It wasn’t exactly the campy skullduggery of Mad magazine’s Spy vs. Spy. In the final frame, nobody went Kaboom! But another chapter was written Wednesday in a quietly epic lobbying battle. Call it Speaker vs. Speaker.

Richard J. Balducci and James A. Amann are Democrats who served in the Connecticut General Assembly, reaching the top rung of leadership by winning multiple terms as speaker of the House. Both are now lobbyists.

Over three years, the two former speakers have been on opposite sides of “An Act Concerning Auto Glass Work,” one of the myriad bills that go unnoticed by the public, but subtly rewrite the rules of commerce.

Balducci prevailed in 2011 and 2012, but not this year. The Senate voted 34-2 Wednesday to pass a bill sought by Amann to force modest changes in how the auto glass market works in Connecticut.

At issue was what smaller auto glass companies say is a market advantage enjoyed by the nation’s largest auto glass company, Safelite: It handles glass claims as third-party administrators for some major insurers.

What that means is that if you call the toll free number on your insurance card to file a claim for a cracked windshield, you’ll end up talking to a Safelite employee.

“We had a script from Safelite that was taped,” said Amann, who represents independent auto glass dealers like Andre Santamaria, who watched the Senate debate. “It was so blatant what they were doing. They were steering to their own company.”

Balducci said Safelite offers consumers a good service: With one call, they can make a claim and have an administrator handle the insurance and schedule the repair. If a customer wants a company other than Safelite, it is arranged.

In fact, in the script cited by Amann, the Safelite employee pitched her company, then said, “You are not obligated at all to use them, but they will come right out to your home or even your business at no cost to you.”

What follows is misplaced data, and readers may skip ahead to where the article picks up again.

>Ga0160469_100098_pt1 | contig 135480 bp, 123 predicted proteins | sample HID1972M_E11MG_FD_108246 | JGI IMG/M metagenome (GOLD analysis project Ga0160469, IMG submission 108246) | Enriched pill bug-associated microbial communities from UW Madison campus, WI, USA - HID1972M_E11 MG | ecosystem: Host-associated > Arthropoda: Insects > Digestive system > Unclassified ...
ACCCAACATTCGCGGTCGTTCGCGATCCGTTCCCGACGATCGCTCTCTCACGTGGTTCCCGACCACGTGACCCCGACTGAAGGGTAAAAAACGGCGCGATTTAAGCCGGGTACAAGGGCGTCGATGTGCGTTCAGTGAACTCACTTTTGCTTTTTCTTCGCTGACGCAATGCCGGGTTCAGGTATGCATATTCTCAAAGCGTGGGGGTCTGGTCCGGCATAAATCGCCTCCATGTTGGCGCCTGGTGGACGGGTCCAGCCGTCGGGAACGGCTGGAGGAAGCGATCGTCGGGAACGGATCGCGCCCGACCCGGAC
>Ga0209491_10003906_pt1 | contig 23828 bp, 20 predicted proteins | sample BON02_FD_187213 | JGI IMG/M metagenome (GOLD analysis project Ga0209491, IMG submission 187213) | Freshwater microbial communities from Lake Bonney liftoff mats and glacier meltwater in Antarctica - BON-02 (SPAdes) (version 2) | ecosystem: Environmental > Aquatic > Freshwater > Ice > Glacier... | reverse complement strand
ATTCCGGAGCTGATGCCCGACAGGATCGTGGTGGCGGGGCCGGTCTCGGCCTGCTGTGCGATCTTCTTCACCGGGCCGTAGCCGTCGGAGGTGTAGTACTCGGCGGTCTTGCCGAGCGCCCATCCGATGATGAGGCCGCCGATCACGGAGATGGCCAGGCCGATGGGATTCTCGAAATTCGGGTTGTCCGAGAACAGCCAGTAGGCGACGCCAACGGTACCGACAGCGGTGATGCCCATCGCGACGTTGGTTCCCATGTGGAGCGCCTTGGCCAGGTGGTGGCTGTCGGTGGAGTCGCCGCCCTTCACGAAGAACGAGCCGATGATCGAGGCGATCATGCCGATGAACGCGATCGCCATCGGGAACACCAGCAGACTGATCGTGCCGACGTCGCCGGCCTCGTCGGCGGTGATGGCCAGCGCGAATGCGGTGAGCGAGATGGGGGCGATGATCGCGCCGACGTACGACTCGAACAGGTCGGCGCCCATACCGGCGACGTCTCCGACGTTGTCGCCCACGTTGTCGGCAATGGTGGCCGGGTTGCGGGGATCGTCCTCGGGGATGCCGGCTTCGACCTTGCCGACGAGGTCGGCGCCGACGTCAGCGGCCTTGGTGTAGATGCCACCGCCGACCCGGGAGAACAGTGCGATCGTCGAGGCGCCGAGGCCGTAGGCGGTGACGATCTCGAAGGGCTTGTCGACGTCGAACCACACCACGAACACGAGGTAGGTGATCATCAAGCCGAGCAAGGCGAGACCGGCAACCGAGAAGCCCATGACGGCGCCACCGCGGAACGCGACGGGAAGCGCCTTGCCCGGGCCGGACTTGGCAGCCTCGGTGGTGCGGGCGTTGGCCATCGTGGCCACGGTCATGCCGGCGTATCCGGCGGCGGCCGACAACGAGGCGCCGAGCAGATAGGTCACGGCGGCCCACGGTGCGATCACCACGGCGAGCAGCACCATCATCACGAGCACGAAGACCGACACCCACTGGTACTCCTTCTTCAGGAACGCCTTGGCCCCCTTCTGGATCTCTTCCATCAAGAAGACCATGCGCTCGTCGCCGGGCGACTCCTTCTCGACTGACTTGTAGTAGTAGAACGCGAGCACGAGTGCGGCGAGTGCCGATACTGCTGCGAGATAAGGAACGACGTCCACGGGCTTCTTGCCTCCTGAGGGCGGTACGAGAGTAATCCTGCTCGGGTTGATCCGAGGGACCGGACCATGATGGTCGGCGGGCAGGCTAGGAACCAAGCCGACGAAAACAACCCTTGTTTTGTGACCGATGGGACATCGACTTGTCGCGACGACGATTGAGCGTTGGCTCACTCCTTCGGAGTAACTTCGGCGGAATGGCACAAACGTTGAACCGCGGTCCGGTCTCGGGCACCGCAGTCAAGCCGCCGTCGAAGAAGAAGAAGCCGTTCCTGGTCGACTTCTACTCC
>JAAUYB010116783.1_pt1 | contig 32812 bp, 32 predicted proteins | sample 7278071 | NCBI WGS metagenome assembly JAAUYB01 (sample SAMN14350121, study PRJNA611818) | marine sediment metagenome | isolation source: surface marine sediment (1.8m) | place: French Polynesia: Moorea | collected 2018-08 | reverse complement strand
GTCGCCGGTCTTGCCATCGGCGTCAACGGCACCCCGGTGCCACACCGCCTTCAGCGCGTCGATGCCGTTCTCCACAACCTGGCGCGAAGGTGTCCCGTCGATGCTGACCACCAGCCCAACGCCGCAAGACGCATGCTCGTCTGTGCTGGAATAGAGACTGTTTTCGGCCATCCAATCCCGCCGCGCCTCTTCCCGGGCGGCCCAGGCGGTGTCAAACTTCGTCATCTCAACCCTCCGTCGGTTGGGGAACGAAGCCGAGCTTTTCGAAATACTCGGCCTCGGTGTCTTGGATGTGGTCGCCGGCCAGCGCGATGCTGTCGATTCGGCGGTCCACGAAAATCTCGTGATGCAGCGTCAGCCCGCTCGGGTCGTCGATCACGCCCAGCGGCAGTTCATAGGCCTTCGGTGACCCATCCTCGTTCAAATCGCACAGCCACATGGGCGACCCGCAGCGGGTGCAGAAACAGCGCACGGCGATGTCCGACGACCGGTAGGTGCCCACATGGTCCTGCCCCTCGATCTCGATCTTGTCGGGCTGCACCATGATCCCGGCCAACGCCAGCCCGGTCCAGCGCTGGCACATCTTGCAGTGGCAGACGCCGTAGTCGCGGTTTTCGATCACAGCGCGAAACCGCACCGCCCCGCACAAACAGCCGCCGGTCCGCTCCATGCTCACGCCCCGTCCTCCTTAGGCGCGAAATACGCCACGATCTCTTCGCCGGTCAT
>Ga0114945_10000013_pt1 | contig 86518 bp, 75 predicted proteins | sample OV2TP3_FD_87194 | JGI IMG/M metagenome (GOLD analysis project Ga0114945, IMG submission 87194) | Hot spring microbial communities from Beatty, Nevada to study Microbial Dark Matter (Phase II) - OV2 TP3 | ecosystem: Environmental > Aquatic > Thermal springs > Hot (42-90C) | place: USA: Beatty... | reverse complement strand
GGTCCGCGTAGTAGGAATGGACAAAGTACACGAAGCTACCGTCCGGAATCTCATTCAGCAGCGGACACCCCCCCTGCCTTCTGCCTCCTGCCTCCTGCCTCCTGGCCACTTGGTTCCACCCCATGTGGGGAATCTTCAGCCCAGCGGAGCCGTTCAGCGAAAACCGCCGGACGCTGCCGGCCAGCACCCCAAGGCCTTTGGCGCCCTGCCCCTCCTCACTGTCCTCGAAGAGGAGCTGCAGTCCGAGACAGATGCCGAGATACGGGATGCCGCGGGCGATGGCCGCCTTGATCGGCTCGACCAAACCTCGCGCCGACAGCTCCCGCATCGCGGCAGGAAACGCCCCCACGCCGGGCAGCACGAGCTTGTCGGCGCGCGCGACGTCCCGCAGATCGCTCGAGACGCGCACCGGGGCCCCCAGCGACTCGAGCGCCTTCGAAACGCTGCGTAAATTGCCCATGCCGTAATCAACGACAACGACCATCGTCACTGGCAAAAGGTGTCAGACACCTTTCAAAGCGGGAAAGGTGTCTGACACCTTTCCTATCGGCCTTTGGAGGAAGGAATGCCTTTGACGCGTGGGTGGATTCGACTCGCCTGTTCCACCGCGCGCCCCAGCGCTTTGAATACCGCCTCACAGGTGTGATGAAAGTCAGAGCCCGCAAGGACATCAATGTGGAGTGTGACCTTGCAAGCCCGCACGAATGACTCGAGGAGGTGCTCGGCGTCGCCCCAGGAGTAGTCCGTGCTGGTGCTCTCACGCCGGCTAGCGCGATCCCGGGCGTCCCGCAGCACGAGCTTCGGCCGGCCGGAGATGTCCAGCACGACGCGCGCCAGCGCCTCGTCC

Rep. Robert W. Megna, D-New Haven, the co-chairman of the legislature’s Insurance and Real Estate Committee, said the bill sent Wednesday to the desk of Gov. Dannel P. Malloy requires a relatively small change.

Third-party claims administrators affiliated with a glass company would have to offer the name of another glass installer in addition to their own company. They also would have inform the consumer they have a choice.

Balducci said the issue over the years eventually became framed as one of small, local shops trying to survive against a national giant. It was a politically attractive narrative.

“Small businesses are important to us,” Megna said. “It did kind of come out as a small business bill.”

The insurance industry opposed the measure, as did the state Insurance Department, which called it unnecessary.

But Santamaria and other shop owners told legislators in meetings arranged by Amann that it was an important step towards a level playing field in an industry that had been tilting toward national companies.

“They worked it really well, the small shops,” Megna said. “They were very well organized. It’s one of those things where it’s around a couple of years.”

The bill didn’t come to a vote in either chamber in 2011, but it was passed by the House last year on a lopsided vote of 113 to 25.

Senate leaders did not bring out the bill until the last day of the session, when anyone can kill a bill simply by talking at length. When it was clear debate would not end in time, the bill was pulled.

This year, the House voted 107 to 38 for passage on May 7.

The Senate followed Wednesday, 34 to 2.

 Amann watched from the Senate gallery with one of his clients, Andre Santamaria, who was jubilant. Amann, who said he learned much about being a legislator and a lobbyist from Balducci, didn’t gloat.

“There are days you win, there are days you lose. It’s 2 to 1, he’s still winning,” Amann said, noting the three-season win-loss record. “Who knows what’s going to happen next year. We won this round.”

Balducci called the lobbying battle amicable. But he smiled and declined comment when asked if there be another chapter of Speaker vs. Speaker in 2014.

Mark is the Capitol Bureau Chief and a co-founder of CT Mirror. He is a frequent contributor to WNPR, a former state politics writer for The Hartford Courant and Journal Inquirer, and contributor for The New York Times.

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